Gender-Inclusive Patient Care
In a patient care setting you will continuously meet new people. Your patient population will likely include all forms of differences, including gender and identity differences. Let’s discuss some ways to keep your practice inclusive, to better serve your queer/gender non-conforming patients.
You know what happens when you assume – so don’t do it. It is not possible to look at someone and know exactly who they are… what pronouns they use, who their partner(s) might be, and what their family might look like. Sometimes this information won’t be relevant to patient care (so don’t pry). But if it is, there are ways that support all patients with fewer assumptions.
- Model inclusiveness. Use your pronouns (ex: “she/her” or “he/they”) in an email tagline, on your employee badge, on Zoom/Teams, in presentations, or in other areas where you might meet someone new. This offers an environment where pronouns aren’t assumed and may encourage a patient to feel comfortable sharing their pronouns.
- Talk about it. In some situations, it is appropriate to discuss it. For example, I might start an initial introduction with “I’m Dr. Ostlie, I use she/her pronouns” (please note that this does not obligate a patient to share anything, simply creates an opportunity). Or I might ask “How do you prefer to be addressed?”.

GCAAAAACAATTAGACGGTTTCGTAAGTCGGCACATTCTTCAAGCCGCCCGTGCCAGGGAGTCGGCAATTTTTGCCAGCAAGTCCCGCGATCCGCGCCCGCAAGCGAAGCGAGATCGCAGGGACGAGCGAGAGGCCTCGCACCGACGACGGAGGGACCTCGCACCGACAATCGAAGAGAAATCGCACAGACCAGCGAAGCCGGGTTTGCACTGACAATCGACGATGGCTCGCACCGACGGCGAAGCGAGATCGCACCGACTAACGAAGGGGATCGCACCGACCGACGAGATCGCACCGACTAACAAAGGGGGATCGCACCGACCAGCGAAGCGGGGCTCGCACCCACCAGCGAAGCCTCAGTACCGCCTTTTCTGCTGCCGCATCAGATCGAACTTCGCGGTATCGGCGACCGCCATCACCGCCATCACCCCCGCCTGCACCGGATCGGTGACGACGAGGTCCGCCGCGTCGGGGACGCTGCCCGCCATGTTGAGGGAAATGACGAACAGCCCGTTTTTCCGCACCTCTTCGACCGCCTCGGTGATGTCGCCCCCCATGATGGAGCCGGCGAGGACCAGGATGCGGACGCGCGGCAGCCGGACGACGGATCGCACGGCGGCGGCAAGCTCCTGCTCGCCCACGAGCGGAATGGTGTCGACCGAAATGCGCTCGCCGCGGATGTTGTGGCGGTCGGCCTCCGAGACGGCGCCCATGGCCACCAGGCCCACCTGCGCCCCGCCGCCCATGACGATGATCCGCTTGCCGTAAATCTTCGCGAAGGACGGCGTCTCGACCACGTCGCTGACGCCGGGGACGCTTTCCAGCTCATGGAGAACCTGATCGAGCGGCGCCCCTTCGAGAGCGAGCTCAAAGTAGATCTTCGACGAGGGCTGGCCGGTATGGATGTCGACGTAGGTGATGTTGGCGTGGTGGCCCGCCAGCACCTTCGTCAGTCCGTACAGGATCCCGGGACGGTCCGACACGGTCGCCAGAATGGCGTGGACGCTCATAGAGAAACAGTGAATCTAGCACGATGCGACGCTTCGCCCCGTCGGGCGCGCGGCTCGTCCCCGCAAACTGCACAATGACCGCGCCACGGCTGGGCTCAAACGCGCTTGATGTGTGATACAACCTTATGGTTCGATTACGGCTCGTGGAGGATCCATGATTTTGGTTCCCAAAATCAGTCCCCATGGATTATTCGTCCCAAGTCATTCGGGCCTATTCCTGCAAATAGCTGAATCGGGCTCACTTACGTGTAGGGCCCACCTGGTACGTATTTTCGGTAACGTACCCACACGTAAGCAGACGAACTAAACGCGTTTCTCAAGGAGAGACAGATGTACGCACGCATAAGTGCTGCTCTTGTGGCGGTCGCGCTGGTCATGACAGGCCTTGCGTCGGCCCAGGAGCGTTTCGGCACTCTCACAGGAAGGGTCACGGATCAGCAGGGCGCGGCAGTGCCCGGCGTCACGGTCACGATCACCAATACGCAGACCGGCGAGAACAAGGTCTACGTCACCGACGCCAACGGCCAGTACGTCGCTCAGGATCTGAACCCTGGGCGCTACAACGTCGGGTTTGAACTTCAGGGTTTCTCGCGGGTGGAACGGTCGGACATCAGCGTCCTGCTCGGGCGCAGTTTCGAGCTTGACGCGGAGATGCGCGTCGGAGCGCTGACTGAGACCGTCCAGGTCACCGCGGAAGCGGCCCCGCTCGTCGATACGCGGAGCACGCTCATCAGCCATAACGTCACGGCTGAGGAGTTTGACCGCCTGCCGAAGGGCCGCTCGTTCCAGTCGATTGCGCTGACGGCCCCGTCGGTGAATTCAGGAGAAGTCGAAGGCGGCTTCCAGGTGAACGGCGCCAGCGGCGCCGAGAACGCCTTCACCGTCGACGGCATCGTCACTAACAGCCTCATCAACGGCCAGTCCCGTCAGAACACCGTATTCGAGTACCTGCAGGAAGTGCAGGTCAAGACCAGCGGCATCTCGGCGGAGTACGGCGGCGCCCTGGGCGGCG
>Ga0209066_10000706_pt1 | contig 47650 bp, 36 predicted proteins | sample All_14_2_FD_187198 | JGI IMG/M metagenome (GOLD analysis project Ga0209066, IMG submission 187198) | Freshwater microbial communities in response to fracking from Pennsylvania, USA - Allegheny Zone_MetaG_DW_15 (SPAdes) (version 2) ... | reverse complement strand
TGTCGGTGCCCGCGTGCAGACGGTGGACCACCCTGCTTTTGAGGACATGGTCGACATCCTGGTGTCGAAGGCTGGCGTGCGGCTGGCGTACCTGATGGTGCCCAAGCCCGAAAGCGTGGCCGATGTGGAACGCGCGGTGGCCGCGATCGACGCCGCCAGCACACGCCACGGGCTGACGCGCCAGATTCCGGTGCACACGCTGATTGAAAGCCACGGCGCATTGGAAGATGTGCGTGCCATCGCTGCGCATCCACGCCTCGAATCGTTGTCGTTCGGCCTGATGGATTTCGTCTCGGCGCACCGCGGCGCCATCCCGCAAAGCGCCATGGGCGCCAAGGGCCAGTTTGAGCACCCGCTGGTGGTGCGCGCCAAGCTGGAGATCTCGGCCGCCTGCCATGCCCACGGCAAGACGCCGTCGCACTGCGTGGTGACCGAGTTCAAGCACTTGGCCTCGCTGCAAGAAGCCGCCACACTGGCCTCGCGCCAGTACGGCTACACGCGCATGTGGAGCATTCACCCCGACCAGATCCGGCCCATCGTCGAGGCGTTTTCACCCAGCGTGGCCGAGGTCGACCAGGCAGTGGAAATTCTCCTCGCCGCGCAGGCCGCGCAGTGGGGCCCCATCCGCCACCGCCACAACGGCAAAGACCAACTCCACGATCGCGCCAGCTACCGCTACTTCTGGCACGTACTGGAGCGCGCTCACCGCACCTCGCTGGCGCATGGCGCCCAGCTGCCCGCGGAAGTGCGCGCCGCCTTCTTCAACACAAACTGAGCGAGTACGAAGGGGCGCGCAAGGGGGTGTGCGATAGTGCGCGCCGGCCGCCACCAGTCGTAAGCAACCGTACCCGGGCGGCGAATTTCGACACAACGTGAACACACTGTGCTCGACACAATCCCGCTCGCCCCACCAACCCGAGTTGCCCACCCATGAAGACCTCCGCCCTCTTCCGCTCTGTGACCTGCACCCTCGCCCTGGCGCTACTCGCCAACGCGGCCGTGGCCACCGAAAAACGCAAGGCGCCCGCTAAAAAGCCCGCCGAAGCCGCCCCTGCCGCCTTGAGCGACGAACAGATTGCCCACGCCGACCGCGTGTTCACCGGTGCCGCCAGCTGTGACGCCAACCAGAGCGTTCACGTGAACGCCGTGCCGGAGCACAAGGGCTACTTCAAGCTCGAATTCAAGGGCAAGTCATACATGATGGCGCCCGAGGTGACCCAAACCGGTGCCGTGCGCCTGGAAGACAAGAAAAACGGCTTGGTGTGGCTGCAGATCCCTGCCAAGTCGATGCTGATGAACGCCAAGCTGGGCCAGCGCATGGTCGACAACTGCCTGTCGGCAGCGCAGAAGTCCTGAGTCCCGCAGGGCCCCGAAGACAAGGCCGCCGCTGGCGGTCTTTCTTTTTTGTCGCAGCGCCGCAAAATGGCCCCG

- Know your resources. Some medical records have a built-in avenue for patients to fill in their own information. They might be able to add a preferred name, gender identity, or other disclosures. Talk with your employer about where you might find that information.
- Practice gender-neutral and inclusive language. In most circumstances, gendered language is not needed. Swapping out gendered language for neutral or inclusive language is a great way to avoid assumptions. For example:
- Neutral language:
- Parent instead of mother/father
- Sibling instead of sister/brother
- Spouse or partner instead of wife/husband
- Inclusive language:
- “Pregnant person” instead of “pregnant woman”
- Neutral language:
If you’d like to better understand gender identity, check out this resource or visit the Academy’s DEI web page and/or the national SAA’s DEI web page. You can also watch a recording of national SAA’s panel interview on creating an LGBTQ+ inclusive space here. Thank you for all that you do for audiology patients!
Sarah Ostlie, AuD, CH-AP (she/her)
SAA Advisory Committee Chair
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